Language and the Media in Africa: Between the Old Empire and the New

Alamin Mazrui

in Media and Identity in Africa

Published by Edinburgh University Press

Published in print April 2009 | ISBN: 9780748635221
Published online March 2012 | e-ISBN: 9780748653010 | DOI:
Language and the Media in Africa: Between the Old Empire and the New

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Peter Mwaura, former director of the School of Journalism of the University of Nairobi, has argued that ‘if the communication media [in Africa] are to be part of our culture as indeed all effective and meaningful communication should be – then they must use the local language[s] of our culture’. He concludes that there is a real sense in which ‘the medium of communication is also the message’. This position is one which is widely held in African intellectual circles, and has sometimes led to the conclusion that the ‘domination of a people's language by languages of the colonizing nations was critical to the domination of the mental universe of the colonized’. The postcolonial hold that European languages inherited from the colonial legacy continue to have on African nations is often seen as a continuation of the cultural and intellectual domination by the West. Against this backdrop, the 2000 Asmara Declaration on African languages concluded that ‘African languages are essential for the decolonization of African minds and for the African Renaissance’. This chapter interrogates the terms of this debate as it relates to the media in Africa specifically, drawing examples from both the old empire of European colonial rule and the new empire of a globalising world under the hegemony of the United States.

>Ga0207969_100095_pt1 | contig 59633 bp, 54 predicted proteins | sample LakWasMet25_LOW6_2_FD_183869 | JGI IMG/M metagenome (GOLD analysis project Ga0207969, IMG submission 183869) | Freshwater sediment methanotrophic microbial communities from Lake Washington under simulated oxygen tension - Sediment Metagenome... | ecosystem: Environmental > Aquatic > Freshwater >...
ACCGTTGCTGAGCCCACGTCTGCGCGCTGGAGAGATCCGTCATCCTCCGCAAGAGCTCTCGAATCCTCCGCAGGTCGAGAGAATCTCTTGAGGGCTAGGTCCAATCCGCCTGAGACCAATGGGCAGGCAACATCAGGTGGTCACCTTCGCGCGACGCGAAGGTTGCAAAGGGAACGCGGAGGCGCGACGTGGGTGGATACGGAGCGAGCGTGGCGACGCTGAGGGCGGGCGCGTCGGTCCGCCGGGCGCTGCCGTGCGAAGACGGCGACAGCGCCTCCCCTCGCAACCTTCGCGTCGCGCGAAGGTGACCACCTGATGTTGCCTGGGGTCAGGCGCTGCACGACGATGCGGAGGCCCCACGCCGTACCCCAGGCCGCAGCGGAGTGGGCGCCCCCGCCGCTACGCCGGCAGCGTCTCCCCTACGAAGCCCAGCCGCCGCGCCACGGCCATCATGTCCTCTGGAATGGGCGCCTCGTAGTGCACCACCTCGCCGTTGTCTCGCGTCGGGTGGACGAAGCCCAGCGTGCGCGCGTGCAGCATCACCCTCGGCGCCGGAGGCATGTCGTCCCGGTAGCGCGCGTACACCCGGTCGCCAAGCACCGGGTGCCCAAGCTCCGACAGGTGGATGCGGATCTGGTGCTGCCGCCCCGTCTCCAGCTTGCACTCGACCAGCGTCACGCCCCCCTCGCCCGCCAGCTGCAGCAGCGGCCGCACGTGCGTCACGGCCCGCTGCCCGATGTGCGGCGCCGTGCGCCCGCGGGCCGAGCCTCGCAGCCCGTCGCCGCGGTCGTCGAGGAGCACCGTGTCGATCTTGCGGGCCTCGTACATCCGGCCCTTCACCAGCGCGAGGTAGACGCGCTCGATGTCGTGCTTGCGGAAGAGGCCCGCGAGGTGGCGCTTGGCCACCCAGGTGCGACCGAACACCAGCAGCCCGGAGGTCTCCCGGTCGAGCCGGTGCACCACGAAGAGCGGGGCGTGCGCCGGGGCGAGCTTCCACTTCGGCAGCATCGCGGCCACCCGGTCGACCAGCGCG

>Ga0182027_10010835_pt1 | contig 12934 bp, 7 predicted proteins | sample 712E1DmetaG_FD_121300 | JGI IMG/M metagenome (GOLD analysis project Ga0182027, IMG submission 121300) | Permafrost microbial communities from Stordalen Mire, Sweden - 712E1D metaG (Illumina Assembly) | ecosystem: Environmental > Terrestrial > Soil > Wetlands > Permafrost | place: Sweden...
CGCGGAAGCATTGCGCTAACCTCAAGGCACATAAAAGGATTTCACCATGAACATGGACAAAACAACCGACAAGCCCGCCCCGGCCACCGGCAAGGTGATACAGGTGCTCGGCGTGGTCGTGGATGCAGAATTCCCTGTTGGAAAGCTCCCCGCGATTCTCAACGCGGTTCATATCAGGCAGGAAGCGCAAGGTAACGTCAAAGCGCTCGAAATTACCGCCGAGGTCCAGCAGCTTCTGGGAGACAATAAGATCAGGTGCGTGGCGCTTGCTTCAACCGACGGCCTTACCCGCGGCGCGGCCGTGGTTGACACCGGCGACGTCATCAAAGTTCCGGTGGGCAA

Keywords: European languages; African languages; decolonisation; African media; colonial rule; globalisation

Chapter.  5659 words. 

Subjects: African Studies

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